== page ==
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Introduction to the Special Issue: Advancements in the study of attachment and religion/spirituality
Stockholm University, Faculty of Social Sciences, Department of Psychology.
2012 (English)In: The international journal for the psychology of religion, ISSN 1050-8619, E-ISSN 1532-7582, Vol. 22, no 3, 173-179 p.Article in journal, Editorial material (Refereed) Published
Abstract [en]

In the recent past, psychologists of religion frequently complained that their discipline was not sufficiently respected in mainstream academic psychology while acknowledging—at least in some cases—that one reason for this lack of respect was that their discipline did not really deserve it (e.g., Batson, 1997; Batson, Schoenrade, & Ventis, 1993). Why this discipline would not deserve respect might at first seem puzzling. After all, in its many different manifestations, religion is on the verge of being a historical and anthropological universal (e.g., Brown, 1991). Also, whereas members of other animal species keep themselves busy with the world of their senses, “man is [perhaps] by constitution a religious animal” (Burke, 1790/1909, p. 239). Relatedly, religion typically, and curiously, centers around the existence of unobservable others (i.e., gods and spirits). Finally, as illustrated by the opening quote from a “Christian-era” Bob Dylan song, these unobservable others become especially important as people struggle with utter despair and turmoil; that's when their dyin' voices are especially prone to reach out, somewhere. The song continues, “Sometimes I turn, there's someone there, other times it's only me” (Dylan, 1981). Thus, why would mainstream psychologists not view the topic of religion as worthy of their scientific attention and interest, and why would some psychologists of religion themselves attest that their discipline doesn't really deserve respect?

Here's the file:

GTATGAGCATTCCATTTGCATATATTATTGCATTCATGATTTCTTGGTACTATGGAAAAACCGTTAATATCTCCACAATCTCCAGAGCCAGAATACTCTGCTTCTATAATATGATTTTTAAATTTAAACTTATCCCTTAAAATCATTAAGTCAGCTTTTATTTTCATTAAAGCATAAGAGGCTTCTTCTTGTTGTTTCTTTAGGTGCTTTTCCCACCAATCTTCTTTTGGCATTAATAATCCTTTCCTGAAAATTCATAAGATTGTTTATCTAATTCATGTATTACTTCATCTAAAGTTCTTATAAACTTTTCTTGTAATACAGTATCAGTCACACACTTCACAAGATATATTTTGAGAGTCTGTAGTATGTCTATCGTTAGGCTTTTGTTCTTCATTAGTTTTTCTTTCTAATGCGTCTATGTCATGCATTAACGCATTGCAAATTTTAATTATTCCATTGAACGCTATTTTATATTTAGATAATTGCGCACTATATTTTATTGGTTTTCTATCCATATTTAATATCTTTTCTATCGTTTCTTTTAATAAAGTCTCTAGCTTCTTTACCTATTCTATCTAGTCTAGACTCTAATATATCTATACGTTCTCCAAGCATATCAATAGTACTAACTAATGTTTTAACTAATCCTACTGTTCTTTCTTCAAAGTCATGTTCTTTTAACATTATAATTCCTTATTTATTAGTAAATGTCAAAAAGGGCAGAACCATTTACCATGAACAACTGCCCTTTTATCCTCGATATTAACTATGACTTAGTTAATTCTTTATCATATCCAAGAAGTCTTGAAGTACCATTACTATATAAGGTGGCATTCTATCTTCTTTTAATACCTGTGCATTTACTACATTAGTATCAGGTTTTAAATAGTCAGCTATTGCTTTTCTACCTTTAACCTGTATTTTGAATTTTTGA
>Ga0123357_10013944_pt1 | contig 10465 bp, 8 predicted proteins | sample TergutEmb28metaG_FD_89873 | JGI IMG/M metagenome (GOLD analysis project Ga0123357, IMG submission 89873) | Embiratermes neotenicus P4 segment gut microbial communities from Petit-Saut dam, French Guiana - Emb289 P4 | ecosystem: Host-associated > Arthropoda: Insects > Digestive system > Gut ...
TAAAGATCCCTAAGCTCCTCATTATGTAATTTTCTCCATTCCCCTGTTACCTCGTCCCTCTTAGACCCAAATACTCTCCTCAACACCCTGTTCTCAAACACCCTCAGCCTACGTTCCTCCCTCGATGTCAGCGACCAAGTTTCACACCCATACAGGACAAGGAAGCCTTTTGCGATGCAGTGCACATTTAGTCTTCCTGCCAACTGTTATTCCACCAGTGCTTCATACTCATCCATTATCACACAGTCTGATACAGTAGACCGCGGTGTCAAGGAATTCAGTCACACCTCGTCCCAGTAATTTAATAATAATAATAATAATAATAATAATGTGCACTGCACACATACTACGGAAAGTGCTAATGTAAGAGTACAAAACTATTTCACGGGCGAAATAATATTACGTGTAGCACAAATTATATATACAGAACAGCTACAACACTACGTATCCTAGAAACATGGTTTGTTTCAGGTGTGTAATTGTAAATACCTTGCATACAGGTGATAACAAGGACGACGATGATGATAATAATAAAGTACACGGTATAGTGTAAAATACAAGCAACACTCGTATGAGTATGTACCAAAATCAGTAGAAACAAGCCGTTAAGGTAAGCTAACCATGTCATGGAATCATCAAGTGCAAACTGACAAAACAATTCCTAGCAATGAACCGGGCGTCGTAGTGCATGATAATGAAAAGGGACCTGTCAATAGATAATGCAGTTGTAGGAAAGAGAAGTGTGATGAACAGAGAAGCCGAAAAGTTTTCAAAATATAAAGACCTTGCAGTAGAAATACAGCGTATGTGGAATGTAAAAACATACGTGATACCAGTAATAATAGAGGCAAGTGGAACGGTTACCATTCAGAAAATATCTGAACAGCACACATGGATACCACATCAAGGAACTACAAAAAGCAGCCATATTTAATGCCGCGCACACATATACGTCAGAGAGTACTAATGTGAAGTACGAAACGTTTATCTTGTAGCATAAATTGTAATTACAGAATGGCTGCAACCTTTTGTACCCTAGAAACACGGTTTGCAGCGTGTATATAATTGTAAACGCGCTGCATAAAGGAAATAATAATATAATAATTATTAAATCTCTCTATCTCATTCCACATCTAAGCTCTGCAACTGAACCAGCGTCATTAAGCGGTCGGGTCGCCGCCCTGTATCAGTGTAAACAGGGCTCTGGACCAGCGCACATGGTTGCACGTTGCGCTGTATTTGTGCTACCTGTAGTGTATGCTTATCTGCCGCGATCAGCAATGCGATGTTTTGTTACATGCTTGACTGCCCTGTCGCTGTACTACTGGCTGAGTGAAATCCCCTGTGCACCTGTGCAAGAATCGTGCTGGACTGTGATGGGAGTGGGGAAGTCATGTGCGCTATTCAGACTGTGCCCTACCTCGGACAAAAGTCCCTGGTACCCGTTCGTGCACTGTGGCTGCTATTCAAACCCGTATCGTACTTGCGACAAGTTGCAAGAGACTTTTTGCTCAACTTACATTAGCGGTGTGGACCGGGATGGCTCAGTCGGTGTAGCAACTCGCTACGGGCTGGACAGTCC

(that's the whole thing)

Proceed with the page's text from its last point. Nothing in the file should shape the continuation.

Place, publisher, year, edition, pages
Taylor & Francis Group, 2012. Vol. 22, no 3, 173-179 p.
Keyword [en]
attachment, religion, spirituality
National Category
Research subject
URN: urn:nbn:se:su:diva-80909DOI: 10.1080/10508619.2012.670010ISI: 000304920900001OAI: diva2:558240
Available from: 2012-10-02 Created: 2012-10-02 Last updated: 2014-01-31Bibliographically approved

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Granqvist, Pehr
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